Abraham, the river of faith: Seeing the Euphrates and Tigris as the Torah and the Gospel

Prologue: how it came to be

Greetings to all.  This blog series will explore an epiphany I received last Friday, during our Holy Convocation on Skype.  I want to thank all our members, who make the gathering a true joy for me.  I give special thank here for our brother Jason; it was his presentation on the covenant of Abraham that laid the groundwork for the awakening; it was also he that spoke the words that caused me to here the striking of the Truth.  This is not to elevate one man over another: it is simply right to acknowledge from whence the radix of the understanding emerged.

One of the most vexing elements of my faith walk has been the apparent dichotomy between the Sinai covenant of old, and the Gospel, the new covenant of Calvary.  I find myself a product of the latter, who seeks instruction from the tutor, which is the former.  Yet, the hobgoblin remains: why does there seem to be such a gulf between them?  This struggle-Law vs Grace-has driven much of Western literature.  The legendary Hugo explored this theme masterfully in his brilliant epic, Les Miserables.

In our Sabbath gatherings, we have had many discussions on this divide.  I am not in the full Torah Observance movement; I look to it as a guide, a teacher.  Paul refers to this covenant as that of Hagar, and the Gospel as Sarah.  But many believe that it one covenant, building piece by piece over time.  We have had vigorous struggles on this theme, which led to the last meeting.  I was having a hard time dealing with the Abramic covenants; Genesis 15 is the covenant of flesh, and Genesis 22 the covenant of faith.  I saw these as the roots of the Torah and Gospel, two separate events.

Jason presented a paper to address this conflict.  He asserted that it was one covenant, whilst I held to 15/17 and 22 being the divide Paul discusses in Galatians.  I could not believe that Abraham was not multiplied more in 22 than in 15.  Jason asserted that the number in 15 and 22 were the same seed promised, that the sum was given in 15 and 22.  In the midst of the debate, Jason made the prophetic (the minor usage, a right witness) statement that made it all clear.  He said ” They may look different, but they all meet in the end”.  And so it was. In that moment, the sacred chord was struck, and I heard it.  We were both right.

Jason was moreso than I; he correctly assessed that 15/17 and 22 were not different covenants at all. I held that Romans 4 clearly came from Gen 22; but then, it also hearkened to Gen 15.  Yet Paul refers to Sinai and the Gospel as distinct from each other.  It was maddening.  Why is it that this happens so often in the Bible?  Why is there conflict in  a divine revelation?  The answer is, there isn’t.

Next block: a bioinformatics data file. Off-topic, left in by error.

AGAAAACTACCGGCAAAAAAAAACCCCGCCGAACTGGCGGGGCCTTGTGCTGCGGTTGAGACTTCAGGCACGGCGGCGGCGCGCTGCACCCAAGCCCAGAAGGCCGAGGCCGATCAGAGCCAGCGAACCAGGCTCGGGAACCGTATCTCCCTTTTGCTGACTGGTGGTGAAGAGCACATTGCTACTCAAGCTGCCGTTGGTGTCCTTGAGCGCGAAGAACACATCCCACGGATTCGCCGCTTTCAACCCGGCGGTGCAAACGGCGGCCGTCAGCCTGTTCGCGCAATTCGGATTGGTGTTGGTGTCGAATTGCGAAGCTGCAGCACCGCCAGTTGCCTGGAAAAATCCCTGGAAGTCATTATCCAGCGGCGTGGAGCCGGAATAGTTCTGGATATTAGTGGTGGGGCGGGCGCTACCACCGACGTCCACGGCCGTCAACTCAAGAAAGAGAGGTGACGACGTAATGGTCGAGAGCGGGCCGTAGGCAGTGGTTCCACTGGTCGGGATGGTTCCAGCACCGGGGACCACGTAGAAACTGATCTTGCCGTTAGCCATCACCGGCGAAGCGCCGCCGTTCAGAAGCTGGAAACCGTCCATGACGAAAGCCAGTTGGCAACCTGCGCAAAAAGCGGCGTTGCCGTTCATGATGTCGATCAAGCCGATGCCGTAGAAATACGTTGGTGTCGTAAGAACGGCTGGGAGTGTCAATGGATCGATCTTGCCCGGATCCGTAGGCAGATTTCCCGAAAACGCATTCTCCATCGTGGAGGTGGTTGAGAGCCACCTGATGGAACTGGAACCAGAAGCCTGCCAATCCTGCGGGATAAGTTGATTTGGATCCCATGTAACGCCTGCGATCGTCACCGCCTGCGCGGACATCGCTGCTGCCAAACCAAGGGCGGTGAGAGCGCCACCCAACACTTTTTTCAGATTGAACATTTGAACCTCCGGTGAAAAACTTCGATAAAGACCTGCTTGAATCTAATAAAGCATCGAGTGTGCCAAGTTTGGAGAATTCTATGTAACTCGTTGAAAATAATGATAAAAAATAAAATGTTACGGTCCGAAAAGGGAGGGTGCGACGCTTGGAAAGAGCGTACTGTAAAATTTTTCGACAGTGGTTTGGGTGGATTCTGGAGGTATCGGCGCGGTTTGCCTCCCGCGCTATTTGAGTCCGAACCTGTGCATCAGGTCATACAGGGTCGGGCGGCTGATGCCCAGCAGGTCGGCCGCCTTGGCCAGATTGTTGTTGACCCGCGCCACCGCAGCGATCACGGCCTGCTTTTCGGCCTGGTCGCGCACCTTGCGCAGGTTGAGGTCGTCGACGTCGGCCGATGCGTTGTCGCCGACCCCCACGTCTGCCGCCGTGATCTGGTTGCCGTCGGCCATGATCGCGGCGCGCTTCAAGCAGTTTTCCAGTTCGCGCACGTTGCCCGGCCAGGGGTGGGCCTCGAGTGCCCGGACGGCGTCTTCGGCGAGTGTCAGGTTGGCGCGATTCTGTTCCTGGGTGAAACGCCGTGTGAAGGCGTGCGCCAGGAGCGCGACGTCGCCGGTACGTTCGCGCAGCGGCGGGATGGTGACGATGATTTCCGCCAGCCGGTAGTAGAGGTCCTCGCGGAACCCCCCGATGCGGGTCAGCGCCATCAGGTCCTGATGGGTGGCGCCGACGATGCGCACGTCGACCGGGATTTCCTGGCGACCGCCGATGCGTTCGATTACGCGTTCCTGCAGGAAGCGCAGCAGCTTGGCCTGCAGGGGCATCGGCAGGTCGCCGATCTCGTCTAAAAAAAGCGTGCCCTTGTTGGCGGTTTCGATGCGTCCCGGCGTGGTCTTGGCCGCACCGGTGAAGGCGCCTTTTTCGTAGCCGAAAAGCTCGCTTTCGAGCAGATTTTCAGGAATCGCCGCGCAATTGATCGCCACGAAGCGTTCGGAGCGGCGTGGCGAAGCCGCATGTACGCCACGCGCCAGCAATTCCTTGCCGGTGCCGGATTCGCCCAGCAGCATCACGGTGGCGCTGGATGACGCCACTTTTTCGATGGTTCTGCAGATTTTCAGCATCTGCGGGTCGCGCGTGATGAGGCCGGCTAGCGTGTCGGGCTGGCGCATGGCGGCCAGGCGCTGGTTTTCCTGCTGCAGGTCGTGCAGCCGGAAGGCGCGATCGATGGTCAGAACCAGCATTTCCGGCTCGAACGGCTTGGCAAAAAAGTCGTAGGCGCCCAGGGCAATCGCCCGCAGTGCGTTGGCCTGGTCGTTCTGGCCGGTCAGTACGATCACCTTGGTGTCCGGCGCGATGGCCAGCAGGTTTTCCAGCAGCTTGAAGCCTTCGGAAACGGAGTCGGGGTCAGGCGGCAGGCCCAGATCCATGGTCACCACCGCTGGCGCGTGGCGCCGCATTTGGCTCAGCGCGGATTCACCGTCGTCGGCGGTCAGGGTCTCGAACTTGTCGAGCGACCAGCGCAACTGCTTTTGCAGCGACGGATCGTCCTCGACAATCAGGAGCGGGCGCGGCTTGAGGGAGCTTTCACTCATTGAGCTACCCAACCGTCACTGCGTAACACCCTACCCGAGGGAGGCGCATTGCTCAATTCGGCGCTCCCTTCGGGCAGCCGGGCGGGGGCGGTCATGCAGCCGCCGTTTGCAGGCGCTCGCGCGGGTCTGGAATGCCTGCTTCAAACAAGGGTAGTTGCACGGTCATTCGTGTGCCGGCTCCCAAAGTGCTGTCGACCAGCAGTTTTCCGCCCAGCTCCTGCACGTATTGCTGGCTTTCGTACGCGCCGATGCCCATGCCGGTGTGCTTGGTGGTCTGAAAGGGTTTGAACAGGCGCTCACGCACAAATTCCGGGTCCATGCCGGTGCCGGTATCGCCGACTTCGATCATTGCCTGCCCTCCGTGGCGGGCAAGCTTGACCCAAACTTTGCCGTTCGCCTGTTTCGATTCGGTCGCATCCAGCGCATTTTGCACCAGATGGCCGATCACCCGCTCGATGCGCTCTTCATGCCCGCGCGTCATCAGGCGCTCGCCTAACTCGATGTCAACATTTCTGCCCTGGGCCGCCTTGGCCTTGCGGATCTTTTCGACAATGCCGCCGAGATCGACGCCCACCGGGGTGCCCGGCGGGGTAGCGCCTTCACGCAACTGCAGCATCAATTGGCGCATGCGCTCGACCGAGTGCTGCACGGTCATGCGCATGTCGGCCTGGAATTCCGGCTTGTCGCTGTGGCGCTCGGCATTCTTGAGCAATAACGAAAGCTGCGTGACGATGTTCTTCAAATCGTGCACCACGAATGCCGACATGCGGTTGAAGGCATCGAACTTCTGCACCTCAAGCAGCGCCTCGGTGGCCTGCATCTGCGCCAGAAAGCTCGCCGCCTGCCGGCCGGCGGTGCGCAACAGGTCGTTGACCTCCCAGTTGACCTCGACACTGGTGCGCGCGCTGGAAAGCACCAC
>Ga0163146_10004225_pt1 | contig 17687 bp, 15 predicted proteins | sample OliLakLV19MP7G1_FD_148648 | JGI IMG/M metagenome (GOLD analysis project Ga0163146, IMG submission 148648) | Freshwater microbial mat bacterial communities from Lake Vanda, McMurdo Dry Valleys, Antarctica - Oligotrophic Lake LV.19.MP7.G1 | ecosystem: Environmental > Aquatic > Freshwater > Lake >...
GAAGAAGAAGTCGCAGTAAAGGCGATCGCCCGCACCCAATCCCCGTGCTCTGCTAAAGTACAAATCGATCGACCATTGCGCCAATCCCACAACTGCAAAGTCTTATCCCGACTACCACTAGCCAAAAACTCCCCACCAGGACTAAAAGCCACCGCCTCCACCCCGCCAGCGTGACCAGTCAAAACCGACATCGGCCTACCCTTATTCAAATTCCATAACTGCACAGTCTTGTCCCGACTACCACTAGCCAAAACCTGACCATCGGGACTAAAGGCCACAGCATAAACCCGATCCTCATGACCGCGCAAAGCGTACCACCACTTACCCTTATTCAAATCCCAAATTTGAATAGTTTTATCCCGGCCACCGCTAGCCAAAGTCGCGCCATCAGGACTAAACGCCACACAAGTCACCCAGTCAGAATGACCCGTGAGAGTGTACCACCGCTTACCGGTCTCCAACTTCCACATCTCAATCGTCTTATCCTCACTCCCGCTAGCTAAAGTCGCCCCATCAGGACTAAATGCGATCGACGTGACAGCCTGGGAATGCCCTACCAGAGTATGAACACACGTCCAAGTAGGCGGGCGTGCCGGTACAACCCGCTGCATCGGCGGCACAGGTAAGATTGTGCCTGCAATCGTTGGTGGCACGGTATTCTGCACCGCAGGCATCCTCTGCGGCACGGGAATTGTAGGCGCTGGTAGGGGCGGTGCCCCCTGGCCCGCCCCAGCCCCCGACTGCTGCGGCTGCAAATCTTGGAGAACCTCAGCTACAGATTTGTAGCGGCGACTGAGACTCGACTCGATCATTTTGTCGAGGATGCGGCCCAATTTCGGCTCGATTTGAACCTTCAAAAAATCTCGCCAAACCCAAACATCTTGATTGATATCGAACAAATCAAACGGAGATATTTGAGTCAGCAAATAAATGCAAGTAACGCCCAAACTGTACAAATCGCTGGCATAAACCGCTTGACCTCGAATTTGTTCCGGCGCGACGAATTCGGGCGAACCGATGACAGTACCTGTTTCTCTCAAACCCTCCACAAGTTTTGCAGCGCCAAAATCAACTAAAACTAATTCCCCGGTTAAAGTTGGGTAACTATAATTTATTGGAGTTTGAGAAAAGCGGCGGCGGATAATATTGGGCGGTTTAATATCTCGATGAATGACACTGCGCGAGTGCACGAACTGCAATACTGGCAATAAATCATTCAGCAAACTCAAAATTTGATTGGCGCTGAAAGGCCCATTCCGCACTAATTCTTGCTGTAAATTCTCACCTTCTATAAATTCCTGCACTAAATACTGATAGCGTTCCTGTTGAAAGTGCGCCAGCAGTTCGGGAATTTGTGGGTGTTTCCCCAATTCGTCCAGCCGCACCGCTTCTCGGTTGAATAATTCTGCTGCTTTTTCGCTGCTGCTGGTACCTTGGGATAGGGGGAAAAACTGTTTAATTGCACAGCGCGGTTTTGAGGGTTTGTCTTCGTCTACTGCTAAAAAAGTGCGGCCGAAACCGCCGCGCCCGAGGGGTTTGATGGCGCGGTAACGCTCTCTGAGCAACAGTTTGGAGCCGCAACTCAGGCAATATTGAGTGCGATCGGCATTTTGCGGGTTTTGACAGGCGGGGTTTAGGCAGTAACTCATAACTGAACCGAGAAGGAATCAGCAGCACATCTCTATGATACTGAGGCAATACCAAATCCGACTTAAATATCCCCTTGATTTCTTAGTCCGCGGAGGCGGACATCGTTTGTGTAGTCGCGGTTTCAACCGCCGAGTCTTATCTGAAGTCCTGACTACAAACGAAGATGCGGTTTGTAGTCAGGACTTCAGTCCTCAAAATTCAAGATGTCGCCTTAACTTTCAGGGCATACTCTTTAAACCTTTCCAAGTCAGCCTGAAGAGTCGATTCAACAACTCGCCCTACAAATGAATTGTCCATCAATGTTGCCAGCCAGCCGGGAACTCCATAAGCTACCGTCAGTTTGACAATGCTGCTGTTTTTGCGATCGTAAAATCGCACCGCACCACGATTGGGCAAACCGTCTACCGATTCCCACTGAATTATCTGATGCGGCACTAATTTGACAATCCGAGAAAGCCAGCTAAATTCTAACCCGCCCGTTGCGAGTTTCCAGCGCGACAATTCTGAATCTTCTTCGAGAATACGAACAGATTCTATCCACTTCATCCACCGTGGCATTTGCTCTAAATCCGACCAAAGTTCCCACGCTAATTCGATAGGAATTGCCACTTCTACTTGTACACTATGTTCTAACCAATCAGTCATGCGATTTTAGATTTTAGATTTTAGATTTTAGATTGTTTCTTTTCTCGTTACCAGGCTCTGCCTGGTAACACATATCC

Jason said it perfectly: the seed in 15 and 22 are one number, because they all meet in the end.  When those words fell, I was immediately taken to Revelation 12:17: whose children keep the commandments and hold to the testimony of Jesus.  Here, all of Abraham’s children, through Torah and Gospel, meet in the end.  Just as the Tigris and Euphrates do, at the Persian gulf, before heading into the sea.

The Euphrates is the Great River.  It is the mightiest of the ancient world, and served as the basis of the Mesopotamian civilization.  But Mesopotamia was a named given the fertile land by the Greeks; it means ‘the land between two rivers’.  That second river is the Tigris; but is it really a second at all? Geograpically, it does not directly stem from the Euphrates; but the water table on which it rests, including Lake Hazar ( its’ source) is saturated by the Euphrates.  But for a small turn of fate, a minor channel forming would have made it so.

I am treating the Tigris, therefore, as having the Great River as the tributary for the Tigris; this isn’t a lesson in geology or water tables.  It is meant to show a spiritual principle: of how one river, Abraham, carved out a fork that became a different stream  for a while, until rejoining the Great River once again.  Thus, in Abraham, we find both Torah and Gospel, which are not opposed, but are two different currents, rolling towards the place where they will reunite.

This groundwork having been laid, I will take us back to the first Great Barge that traveled waters of faith, that being Noah and the Ark.

 

 

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